It’s not just dance people who will be interested in the new Cas Public production, “Courage mon amour”, by choreographer Hélène Blackburn. The audience pool is exponentially larger. In this dance with music and words, there is no question of Blackburn's public getting her point. She is stating the often elusive query, ‘Why dance?’ Her dancers are on the same page, through the stories they tell (about the vagabond life, the unceasing pain in their bodies, their passion, etc.), and the extremely assured movement they execute, which in Blackburn’s stylistic arena evolves in permutations.
Her investigation opens casually with a cascade of petals from the fly above. Dancers and musicians come on stage, as the audience enters the hall and assembles in their seats. Some of the performers sweep the paper props into clusters, other stretch in warm-up mode. They pass each other silently and seamlessly. Stéphane Déligny, new to the company, opens the piece, breaking the circle of stage light and entering with his limber body, curbing torso, and swivelling spine. By and large, the dancers are quick operators – turning fast and faster, on pointed feet, bent backwards with supreme physicality, arch in their verbal cues, and semi-tender in the right measures. They are singular sensations, and yet they often perform gloriously in duets, their grounded bodies intersecting and clasping. Blackburn’s partnering is highly unusual – there’s lots of humanity in it.
The repetitive nature of Blackburn’s choreographic invention requires relief though, and that’s where the words and the use of fluent sign language (another manipulation of the body) come in. As the energy of the choreography dissipates, laughter represents a dose of fresh air. “It’s masochism,” says one performer, expressing her motivation to dance in confession/revelation mode. Then pausing for effect, she repeats, “It’s masochism.” The versatile dancers give off a sexual charge, an ironic sass, and a measure of nerdy neediness; and the young, appealing cast is directed with bravura showmanship by Blackburn.
Carole Courtois dresses the dancers in variations of black – tops and pants for the men and skirts for the women – to accentuate their leg line. And what legs. Legs stir the movement, and Blackburn uses extension, but not in an obvious way. When Sonya Stefan is lifted, her legs unfold with lightness and snap, and yet because of her short size can she cut through space. Some of the newer dancers to the group (Geneviève Boucher, Louise Michel Jackson) seem over-careful, while veterans of the company – like Stefan, Pierre Lecours and Yves St-Pierre – are more headlong.
The on-stage musicians, violinists Émilie Caron and Andréa Tyniec, members of the Ensemble contemporain de Montréal, under the direction of Véronique Lacroix, create a diverse and vivid soundscape with selections by André Ristic, Nicolas Gilbert and Anna Sokolovic. They provide the pulse and the tonal centre for this dance. With Jean François Gélinas’ gorgeous lighting (pools of sweeping, intersecting circles), Blackburn is able to evoke an open field, supporting her instinct to reveal the transparency and the complexity of the dancing body. At times these bodies speak with quiet tenderness, at other moments with big booming voices.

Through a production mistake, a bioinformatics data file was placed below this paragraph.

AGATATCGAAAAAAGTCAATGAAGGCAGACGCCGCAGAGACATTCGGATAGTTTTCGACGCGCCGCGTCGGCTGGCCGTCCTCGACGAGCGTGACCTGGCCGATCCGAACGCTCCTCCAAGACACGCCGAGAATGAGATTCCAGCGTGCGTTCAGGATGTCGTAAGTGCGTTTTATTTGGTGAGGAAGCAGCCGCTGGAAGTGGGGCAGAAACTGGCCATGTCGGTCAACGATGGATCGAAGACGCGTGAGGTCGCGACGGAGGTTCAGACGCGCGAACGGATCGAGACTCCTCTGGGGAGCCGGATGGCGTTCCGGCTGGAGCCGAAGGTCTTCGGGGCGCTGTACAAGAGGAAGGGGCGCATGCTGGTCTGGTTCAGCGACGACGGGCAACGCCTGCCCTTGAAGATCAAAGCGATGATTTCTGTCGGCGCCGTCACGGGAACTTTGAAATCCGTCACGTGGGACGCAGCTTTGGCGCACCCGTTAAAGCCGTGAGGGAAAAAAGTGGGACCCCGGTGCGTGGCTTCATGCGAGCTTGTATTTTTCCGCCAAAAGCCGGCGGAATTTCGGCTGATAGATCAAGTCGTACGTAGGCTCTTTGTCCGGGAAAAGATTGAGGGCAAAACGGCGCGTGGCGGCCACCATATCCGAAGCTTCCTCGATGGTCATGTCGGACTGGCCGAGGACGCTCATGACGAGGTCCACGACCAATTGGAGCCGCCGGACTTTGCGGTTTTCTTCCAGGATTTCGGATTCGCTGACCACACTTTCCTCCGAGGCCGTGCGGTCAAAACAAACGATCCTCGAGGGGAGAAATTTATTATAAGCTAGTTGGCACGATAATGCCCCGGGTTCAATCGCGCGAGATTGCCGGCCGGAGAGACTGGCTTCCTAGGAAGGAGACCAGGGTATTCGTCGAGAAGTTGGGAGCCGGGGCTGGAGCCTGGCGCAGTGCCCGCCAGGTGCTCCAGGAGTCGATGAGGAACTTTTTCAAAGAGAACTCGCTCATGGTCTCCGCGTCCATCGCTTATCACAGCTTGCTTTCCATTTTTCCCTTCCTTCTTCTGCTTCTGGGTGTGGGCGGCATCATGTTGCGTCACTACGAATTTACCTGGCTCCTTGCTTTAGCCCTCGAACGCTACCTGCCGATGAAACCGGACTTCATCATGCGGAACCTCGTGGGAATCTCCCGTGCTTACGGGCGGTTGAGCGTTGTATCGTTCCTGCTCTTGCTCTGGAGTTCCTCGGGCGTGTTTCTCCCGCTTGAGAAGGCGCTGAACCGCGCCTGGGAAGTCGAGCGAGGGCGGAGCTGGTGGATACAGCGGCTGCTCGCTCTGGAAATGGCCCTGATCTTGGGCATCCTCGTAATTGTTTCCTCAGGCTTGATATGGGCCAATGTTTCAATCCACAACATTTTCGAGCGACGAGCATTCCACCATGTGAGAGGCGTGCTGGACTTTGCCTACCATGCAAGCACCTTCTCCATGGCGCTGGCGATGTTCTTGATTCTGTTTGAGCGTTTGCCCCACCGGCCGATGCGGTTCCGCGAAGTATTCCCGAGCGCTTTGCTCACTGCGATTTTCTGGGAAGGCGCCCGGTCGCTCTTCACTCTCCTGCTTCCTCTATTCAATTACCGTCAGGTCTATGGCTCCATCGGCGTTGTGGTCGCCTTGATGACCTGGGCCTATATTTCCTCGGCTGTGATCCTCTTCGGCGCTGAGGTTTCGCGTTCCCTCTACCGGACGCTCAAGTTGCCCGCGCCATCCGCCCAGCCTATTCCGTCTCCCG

Lecours’ own choreography, the theatrical, fun and foolish “L’hérésie”, serves as a prelude to the evening, and an advent of things to come. The piece has been substantially re-worked since its premiere last year under the title “L'hérétique”. Blackburn is clearly a mentor for this emerging talent. He wouldn’t have had this opportunity, in this theatre, which presents established choreographers, without her support. But the pairing raises substantial questions. Is Lecours' assured partnering benefiting by association with Blackburn's imprint, or has his cinematic sensibility, even his sense of movement, infected her choreographic vision and been a jumping off point for her? (The program notes for Blackburn's piece indicate the involvement of her dancers in the making of the choreography.) His sensibility is certainly toward the absurd, with plenty of ham, and much more jaded than hers. Intimacy is found with a chair, for instance. Love is on the run. But the tension of his romantic scenarios – and there are many variations spread out over the twenty-minute piece – suggest a searching soul and someone who has found a means through dance to probe his innermost demons, desires and delights. “Courage mon amour” runs through October 16th @ 8pm at Agora de la danse, Montreal.